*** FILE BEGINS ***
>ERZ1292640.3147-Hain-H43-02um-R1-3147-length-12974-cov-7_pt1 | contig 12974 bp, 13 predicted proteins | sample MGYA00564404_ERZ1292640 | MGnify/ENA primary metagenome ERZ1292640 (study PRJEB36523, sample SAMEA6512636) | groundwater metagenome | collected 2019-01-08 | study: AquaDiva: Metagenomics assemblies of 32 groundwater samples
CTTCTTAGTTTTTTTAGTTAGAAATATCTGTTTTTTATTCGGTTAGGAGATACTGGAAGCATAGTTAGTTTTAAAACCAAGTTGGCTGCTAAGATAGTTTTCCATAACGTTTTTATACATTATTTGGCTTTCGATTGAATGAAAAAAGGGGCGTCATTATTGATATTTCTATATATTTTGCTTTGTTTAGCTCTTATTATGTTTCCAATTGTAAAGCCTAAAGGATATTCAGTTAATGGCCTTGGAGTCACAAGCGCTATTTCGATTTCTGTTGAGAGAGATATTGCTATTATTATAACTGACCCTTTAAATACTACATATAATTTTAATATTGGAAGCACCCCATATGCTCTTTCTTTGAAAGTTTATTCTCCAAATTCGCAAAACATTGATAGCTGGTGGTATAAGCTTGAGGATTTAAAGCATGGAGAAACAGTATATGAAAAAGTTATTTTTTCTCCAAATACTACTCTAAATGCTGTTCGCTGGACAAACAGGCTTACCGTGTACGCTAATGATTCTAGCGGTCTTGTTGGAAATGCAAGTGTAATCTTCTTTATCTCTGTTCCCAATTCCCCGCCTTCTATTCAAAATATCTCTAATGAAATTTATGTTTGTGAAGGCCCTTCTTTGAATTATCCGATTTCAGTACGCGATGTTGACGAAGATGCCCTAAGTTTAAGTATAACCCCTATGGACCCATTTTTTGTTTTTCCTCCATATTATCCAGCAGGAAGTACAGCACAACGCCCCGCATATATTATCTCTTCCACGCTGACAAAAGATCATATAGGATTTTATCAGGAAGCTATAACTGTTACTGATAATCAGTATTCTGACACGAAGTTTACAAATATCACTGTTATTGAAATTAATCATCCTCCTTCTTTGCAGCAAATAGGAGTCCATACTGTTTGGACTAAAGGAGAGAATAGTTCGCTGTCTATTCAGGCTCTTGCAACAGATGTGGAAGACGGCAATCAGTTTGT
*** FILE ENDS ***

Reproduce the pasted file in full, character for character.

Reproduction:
>ERZ1292640.3147-Hain-H43-02um-R1-3147-length-12974-cov-7_pt1 | contig 12974 bp, 13 predicted proteins | sample MGYA00564404_ERZ1292640 | MGnify/ENA primary metagenome ERZ1292640 (study PRJEB36523, sample SAMEA6512636) | groundwater metagenome | collected 2019-01-08 | study: AquaDiva: Metagenomics assemblies of 32 groundwater samples
CTTCTTAGTTTTTTTAGTTAGAAATATCTGTTTTTTATTCGGTTAGGAGATACTGGAAGCATAGTTAGTTTTAAAACCAAGTTGGCTGCTAAGATAGTTTTCCATAACGTTTTTATACATTATTTGGCTTTCGATTGAATGAAAAAAGGGGCGTCATTATTGATATTTCTATATATTTTGCTTTGTTTAGCTCTTATTATGTTTCCAATTGTAAAGCCTAAAGGATATTCAGTTAATGGCCTTGGAGTCACAAGCGCTATTTCGATTTCTGTTGAGAGAGATATTGCTATTATTATAACTGACCCTTTAAATACTACATATAATTTTAATATTGGAAGCACCCCATATGCTCTTTCTTTGAAAGTTTATTCTCCAAATTCGCAAAACATTGATAGCTGGTGGTATAAGCTTGAGGATTTAAAGCATGGAGAAACAGTATATGAAAAAGTTATTTTTTCTCCAAATACTACTCTAAATGCTGTTCGCTGGACAAACAGGCTTACCGTGTACGCTAATGATTCTAGCGGTCTTGTTGGAAATGCAAGTGTAATCTTCTTTATCTCTGTTCCCAATTCCCCGCCTTCTATTCAAAATATCTCTAATGAAATTTATGTTTGTGAAGGCCCTTCTTTGAATTATCCGATTTCAGTACGCGATGTTGACGAAGATGCCCTAAGTTTAAGTATAACCCCTATGGACCCATTTTTTGTTTTTCCTCCATATTATCCAGCAGGAAGTACAGCACAACGCCCCGCATATATTATCTCTTCCACGCTGACAAAAGATCATATAGGATTTTATCAGGAAGCTATAACTGTTACTGATAATCAGTATTCTGACACGAAGTTTACAAATATCACTGTTATTGAAATTAATCATCCTCCTTCTTTGCAGCAAATAGGAGTCCATACTGTTTGGACTAAAGGAGAGAATAGTTCGCTGTCTATTCAGGCTCTTGCAACAGATGTGGAAGACGGCAATCAGTTTGT